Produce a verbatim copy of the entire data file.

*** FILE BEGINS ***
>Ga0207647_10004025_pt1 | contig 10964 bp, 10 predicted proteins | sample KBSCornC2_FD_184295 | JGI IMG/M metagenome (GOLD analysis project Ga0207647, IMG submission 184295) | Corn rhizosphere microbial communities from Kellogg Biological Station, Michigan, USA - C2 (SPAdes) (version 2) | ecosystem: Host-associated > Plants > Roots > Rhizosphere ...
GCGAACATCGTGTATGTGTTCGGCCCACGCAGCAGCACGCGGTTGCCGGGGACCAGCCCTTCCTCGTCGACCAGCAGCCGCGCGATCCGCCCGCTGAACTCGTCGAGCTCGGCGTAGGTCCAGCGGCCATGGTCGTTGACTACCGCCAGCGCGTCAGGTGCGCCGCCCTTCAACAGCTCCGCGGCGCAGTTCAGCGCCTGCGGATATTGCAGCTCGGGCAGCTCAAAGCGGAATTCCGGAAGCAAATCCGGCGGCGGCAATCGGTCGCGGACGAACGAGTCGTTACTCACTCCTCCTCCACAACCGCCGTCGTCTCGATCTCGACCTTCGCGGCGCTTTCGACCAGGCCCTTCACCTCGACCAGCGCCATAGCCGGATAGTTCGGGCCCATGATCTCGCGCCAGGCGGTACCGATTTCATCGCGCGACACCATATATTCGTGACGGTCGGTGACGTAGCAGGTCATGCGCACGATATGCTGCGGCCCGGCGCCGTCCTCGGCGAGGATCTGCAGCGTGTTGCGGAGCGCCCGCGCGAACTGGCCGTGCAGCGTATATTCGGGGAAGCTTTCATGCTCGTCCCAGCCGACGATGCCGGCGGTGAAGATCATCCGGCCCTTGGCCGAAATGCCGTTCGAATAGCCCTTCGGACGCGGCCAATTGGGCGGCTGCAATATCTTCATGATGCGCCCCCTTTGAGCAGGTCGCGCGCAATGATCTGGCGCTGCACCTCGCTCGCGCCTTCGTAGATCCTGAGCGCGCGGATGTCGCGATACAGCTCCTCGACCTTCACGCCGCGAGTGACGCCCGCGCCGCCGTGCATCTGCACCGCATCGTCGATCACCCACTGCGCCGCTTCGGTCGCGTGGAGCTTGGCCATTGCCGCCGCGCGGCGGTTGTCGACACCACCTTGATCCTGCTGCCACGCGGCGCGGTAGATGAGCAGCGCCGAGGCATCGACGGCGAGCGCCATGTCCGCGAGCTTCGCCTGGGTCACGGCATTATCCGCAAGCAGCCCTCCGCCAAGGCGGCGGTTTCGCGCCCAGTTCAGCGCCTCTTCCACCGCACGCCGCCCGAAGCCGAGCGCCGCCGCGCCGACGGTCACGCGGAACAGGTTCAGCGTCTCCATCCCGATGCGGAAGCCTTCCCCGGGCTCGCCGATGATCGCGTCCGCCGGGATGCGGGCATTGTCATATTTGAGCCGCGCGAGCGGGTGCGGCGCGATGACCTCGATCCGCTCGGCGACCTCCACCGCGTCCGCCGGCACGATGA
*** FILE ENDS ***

>Ga0207647_10004025_pt1 | contig 10964 bp, 10 predicted proteins | sample KBSCornC2_FD_184295 | JGI IMG/M metagenome (GOLD analysis project Ga0207647, IMG submission 184295) | Corn rhizosphere microbial communities from Kellogg Biological Station, Michigan, USA - C2 (SPAdes) (version 2) | ecosystem: Host-associated > Plants > Roots > Rhizosphere ...
GCGAACATCGTGTATGTGTTCGGCCCACGCAGCAGCACGCGGTTGCCGGGGACCAGCCCTTCCTCGTCGACCAGCAGCCGCGCGATCCGCCCGCTGAACTCGTCGAGCTCGGCGTAGGTCCAGCGGCCATGGTCGTTGACTACCGCCAGCGCGTCAGGTGCGCCGCCCTTCAACAGCTCCGCGGCGCAGTTCAGCGCCTGCGGATATTGCAGCTCGGGCAGCTCAAAGCGGAATTCCGGAAGCAAATCCGGCGGCGGCAATCGGTCGCGGACGAACGAGTCGTTACTCACTCCTCCTCCACAACCGCCGTCGTCTCGATCTCGACCTTCGCGGCGCTTTCGACCAGGCCCTTCACCTCGACCAGCGCCATAGCCGGATAGTTCGGGCCCATGATCTCGCGCCAGGCGGTACCGATTTCATCGCGCGACACCATATATTCGTGACGGTCGGTGACGTAGCAGGTCATGCGCACGATATGCTGCGGCCCGGCGCCGTCCTCGGCGAGGATCTGCAGCGTGTTGCGGAGCGCCCGCGCGAACTGGCCGTGCAGCGTATATTCGGGGAAGCTTTCATGCTCGTCCCAGCCGACGATGCCGGCGGTGAAGATCATCCGGCCCTTGGCCGAAATGCCGTTCGAATAGCCCTTCGGACGCGGCCAATTGGGCGGCTGCAATATCTTCATGATGCGCCCCCTTTGAGCAGGTCGCGCGCAATGATCTGGCGCTGCACCTCGCTCGCGCCTTCGTAGATCCTGAGCGCGCGGATGTCGCGATACAGCTCCTCGACCTTCACGCCGCGAGTGACGCCCGCGCCGCCGTGCATCTGCACCGCATCGTCGATCACCCACTGCGCCGCTTCGGTCGCGTGGAGCTTGGCCATTGCCGCCGCGCGGCGGTTGTCGACACCACCTTGATCCTGCTGCCACGCGGCGCGGTAGATGAGCAGCGCCGAGGCATCGACGGCGAGCGCCATGTCCGCGAGCTTCGCCTGGGTCACGGCATTATCCGCAAGCAGCCCTCCGCCAAGGCGGCGGTTTCGCGCCCAGTTCAGCGCCTCTTCCACCGCACGCCGCCCGAAGCCGAGCGCCGCCGCGCCGACGGTCACGCGGAACAGGTTCAGCGTCTCCATCCCGATGCGGAAGCCTTCCCCGGGCTCGCCGATGATCGCGTCCGCCGGGATGCGGGCATTGTCATATTTGAGCCGCGCGAGCGGGTGCGGCGCGATGACCTCGATCCGCTCGGCGACCTCCACCGCGTCCGCCGGCACGATGA